Yoni Mazur  18:48  

So kind of embodies infusions, what you stand for, which is, you know, marketing and branding stuff, along with the knack for technology. So but you're pretty much you're, you're kind of the poster boy for that feature, right, in a way. Okay, so you were doing great, I guess you tasted the forbidden fruit or tasted the apple of e-commerce and the power that has behind it, and what was the next step for you?

 

Andrew Morgans  19:13  

Yeah, so I, I, I'll be honest, like, I never I didn't even know what the word entrepreneur meant. This space was new to me. I didn't know that it existed before I stumbled across it. So for anyone listening, like I didn't have this massive plan, you know, the plan was to make it as a musician. The backup plan was this degree I got as a backup plan. And now I'm using it, you know, so I left a startup, I actually moved to Tampa for that startup. And so I went from Kansas City to Tampa, and then back to Kansas City in 2012 13, I think so. I started working at a company called us toy company, and they're medium-sized retailers. Quite a bit bigger than our startup and they hired me as an e-commerce manager. So I was a brick and mortar, or they had eight stores, five brands, you know, we were trying to grow e-commerce. So they did a lot of catalog business, actually. And if anyone's in this listening, as been in business, that's a huge, huge problem to solve transitioning from a buyer base, that's probably aging out and using catalogs to now using your catalogs, just look you up online to make that purchase. And, you know, attribution of all those things. It was a problem to step into for sure.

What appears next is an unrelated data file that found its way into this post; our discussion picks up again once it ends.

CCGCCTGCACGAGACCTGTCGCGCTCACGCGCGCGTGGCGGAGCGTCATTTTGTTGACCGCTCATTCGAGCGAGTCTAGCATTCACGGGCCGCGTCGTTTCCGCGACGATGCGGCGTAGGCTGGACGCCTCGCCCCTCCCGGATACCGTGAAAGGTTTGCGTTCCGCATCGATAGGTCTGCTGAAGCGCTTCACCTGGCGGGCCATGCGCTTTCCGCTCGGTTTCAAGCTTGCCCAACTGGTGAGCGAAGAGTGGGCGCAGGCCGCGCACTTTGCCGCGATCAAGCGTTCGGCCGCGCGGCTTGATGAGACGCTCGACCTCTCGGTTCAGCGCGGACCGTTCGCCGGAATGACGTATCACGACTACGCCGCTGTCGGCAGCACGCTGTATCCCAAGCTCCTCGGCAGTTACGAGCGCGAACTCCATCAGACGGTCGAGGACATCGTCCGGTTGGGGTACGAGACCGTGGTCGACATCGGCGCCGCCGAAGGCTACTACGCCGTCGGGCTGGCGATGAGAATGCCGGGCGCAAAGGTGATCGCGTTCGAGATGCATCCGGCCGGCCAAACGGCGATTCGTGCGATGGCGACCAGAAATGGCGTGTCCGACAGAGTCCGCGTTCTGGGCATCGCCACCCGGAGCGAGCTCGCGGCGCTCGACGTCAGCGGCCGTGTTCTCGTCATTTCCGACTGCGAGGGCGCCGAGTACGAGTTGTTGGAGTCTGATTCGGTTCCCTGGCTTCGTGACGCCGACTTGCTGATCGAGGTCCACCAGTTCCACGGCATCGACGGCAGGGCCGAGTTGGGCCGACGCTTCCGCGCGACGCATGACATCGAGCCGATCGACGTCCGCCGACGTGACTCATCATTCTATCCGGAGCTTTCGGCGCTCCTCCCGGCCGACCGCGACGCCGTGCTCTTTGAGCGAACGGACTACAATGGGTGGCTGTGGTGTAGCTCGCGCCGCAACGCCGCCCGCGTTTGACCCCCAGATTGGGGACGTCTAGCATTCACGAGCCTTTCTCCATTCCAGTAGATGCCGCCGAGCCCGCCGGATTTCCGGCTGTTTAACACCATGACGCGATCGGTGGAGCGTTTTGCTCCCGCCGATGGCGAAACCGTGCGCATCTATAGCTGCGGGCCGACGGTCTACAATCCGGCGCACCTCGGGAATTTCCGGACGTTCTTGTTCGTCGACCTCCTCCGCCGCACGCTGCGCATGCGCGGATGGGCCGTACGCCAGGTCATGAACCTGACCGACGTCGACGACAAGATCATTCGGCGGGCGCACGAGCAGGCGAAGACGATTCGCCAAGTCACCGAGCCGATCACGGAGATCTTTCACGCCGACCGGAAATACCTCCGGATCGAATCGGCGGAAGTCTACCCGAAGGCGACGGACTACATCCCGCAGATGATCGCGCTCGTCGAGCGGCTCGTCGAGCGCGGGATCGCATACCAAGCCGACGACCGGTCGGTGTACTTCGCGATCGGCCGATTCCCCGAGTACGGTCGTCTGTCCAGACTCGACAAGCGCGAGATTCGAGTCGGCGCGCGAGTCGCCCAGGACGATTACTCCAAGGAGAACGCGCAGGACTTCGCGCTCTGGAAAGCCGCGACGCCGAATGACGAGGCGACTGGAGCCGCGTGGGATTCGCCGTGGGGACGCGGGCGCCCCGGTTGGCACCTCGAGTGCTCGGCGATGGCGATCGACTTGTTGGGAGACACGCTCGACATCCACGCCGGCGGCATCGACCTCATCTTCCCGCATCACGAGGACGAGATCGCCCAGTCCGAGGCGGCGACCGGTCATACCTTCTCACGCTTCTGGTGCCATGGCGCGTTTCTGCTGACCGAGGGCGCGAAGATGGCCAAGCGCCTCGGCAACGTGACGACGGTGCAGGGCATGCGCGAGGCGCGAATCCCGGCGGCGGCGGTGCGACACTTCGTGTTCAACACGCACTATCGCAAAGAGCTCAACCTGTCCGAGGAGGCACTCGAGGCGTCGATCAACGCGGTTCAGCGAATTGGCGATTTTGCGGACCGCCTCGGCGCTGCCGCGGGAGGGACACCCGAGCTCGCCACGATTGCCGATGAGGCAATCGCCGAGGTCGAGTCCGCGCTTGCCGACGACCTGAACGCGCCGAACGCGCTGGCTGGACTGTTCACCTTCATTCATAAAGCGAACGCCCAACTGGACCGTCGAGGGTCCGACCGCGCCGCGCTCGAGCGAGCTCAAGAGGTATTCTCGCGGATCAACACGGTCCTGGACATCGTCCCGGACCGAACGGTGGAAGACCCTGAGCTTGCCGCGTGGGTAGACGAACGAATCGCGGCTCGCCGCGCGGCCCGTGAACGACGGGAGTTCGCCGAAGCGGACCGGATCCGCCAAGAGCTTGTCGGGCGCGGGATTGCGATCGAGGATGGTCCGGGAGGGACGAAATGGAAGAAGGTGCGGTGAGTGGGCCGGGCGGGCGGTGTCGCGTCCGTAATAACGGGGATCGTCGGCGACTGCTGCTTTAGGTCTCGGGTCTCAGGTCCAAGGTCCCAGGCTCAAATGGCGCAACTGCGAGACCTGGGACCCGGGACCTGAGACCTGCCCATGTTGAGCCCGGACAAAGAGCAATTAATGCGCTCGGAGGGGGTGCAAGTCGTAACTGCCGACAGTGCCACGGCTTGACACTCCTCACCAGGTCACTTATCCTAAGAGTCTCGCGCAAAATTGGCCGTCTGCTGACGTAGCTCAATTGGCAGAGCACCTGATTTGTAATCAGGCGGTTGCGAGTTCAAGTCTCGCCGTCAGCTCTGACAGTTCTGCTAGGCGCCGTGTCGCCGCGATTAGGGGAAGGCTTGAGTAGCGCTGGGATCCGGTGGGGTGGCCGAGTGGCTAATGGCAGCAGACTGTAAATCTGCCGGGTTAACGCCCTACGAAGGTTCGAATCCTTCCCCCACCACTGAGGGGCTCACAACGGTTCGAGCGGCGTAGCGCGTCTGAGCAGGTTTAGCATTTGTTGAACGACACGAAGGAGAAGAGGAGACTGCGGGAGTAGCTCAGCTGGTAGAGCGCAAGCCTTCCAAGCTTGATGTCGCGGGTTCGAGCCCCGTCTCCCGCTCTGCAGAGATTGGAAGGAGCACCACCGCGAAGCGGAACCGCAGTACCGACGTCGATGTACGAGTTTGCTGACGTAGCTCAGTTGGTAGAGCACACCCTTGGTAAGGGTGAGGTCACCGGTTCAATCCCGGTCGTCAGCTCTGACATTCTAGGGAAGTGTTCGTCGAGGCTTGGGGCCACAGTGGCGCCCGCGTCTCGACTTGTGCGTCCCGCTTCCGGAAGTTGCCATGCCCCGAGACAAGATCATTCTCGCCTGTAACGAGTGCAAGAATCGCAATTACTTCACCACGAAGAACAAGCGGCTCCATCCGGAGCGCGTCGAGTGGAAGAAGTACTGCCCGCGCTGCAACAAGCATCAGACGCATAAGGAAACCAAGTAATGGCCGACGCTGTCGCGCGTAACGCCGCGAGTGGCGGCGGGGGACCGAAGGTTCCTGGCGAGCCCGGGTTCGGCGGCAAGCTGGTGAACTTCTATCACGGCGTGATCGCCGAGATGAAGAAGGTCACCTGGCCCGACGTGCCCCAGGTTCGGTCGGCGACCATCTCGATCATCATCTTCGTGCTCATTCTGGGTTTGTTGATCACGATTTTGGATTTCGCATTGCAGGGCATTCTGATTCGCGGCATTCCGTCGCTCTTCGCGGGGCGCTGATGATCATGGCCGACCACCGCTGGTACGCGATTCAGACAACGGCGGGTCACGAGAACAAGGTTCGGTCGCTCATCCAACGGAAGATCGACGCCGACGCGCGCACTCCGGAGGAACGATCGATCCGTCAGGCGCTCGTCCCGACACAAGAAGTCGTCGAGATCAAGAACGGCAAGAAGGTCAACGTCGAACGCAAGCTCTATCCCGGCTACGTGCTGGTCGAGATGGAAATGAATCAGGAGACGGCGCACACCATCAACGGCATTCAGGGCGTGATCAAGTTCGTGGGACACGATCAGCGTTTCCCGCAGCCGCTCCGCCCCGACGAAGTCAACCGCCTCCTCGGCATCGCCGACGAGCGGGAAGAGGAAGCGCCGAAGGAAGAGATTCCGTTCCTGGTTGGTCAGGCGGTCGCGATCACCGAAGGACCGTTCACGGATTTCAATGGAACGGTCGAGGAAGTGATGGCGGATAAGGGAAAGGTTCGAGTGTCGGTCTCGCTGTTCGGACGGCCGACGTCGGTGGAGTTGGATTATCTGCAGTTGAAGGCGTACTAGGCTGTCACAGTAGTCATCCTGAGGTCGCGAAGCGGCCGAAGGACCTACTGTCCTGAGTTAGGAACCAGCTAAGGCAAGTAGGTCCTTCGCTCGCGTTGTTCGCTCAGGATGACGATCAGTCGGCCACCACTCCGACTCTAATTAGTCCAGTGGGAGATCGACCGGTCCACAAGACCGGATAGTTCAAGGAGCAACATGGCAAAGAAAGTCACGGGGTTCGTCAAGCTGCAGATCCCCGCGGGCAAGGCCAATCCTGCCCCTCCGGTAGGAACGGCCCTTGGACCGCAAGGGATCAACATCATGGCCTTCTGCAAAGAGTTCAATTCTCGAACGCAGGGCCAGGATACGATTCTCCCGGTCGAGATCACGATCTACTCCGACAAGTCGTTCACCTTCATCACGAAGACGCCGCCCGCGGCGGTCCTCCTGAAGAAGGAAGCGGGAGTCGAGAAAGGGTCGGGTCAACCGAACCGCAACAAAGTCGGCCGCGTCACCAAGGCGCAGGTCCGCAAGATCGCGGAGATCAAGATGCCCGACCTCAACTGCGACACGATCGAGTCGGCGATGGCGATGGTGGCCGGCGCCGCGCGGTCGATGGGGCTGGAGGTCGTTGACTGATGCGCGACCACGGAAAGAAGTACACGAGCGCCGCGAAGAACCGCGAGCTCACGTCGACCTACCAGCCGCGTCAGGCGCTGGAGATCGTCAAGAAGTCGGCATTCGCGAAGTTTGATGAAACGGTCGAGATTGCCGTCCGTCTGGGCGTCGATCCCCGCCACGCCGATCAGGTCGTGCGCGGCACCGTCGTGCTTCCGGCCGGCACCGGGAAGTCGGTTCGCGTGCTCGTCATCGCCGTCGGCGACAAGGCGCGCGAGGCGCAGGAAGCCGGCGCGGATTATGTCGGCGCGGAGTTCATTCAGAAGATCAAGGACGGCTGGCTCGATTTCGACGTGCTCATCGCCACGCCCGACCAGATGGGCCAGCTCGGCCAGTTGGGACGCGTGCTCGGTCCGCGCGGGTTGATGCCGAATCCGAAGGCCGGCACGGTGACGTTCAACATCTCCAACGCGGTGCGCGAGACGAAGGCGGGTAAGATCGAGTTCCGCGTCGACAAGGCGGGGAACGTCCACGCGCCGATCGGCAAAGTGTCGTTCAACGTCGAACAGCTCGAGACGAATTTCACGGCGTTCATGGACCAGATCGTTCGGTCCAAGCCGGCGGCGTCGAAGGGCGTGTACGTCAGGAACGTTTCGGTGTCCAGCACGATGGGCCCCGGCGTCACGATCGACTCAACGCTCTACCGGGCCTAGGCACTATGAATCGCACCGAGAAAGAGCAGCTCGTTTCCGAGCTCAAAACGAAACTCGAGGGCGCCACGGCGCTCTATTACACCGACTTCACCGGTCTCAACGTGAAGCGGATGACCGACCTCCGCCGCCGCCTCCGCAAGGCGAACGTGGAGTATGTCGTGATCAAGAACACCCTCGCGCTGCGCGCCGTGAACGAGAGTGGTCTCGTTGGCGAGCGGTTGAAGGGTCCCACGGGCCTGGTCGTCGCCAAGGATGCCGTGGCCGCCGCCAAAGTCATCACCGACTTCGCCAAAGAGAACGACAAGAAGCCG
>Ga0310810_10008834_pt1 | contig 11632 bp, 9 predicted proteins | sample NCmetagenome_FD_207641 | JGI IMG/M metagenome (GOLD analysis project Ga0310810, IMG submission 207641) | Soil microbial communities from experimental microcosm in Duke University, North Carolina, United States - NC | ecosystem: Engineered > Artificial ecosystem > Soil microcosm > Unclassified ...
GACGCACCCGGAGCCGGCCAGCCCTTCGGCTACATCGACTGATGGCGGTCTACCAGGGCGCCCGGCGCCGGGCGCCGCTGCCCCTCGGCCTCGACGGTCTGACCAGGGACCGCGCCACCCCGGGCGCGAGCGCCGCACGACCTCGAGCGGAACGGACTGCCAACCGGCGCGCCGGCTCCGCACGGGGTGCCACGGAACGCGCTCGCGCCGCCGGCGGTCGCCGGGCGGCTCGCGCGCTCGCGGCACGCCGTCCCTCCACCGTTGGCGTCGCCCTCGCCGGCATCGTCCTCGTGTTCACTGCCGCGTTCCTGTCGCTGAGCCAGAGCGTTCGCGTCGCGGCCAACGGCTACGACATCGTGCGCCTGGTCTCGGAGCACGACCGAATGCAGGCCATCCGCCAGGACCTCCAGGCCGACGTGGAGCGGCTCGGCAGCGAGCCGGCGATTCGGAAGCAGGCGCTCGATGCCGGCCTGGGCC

Yoni Mazur  20:40  

Got it? Okay. So you went to that company, and you were infected? What would you accomplish with them? 

 

Andrew Morgans  20:45  

Okay, so the CMO CIO was really sharp. And he knew that we needed to focus on e-commerce, brought me in just as dedicated resources and said, hey, let's figure this out. I really want to grow eBay, Amazon, the website, affiliate marketing. So I came in and started giving all those areas attention. And really, I mean, while we saw growth, and I could talk about e-commerce all day, we had been on Amazon for several years, sewing about 2 million. And we grew to 3.3 million that first year I was there.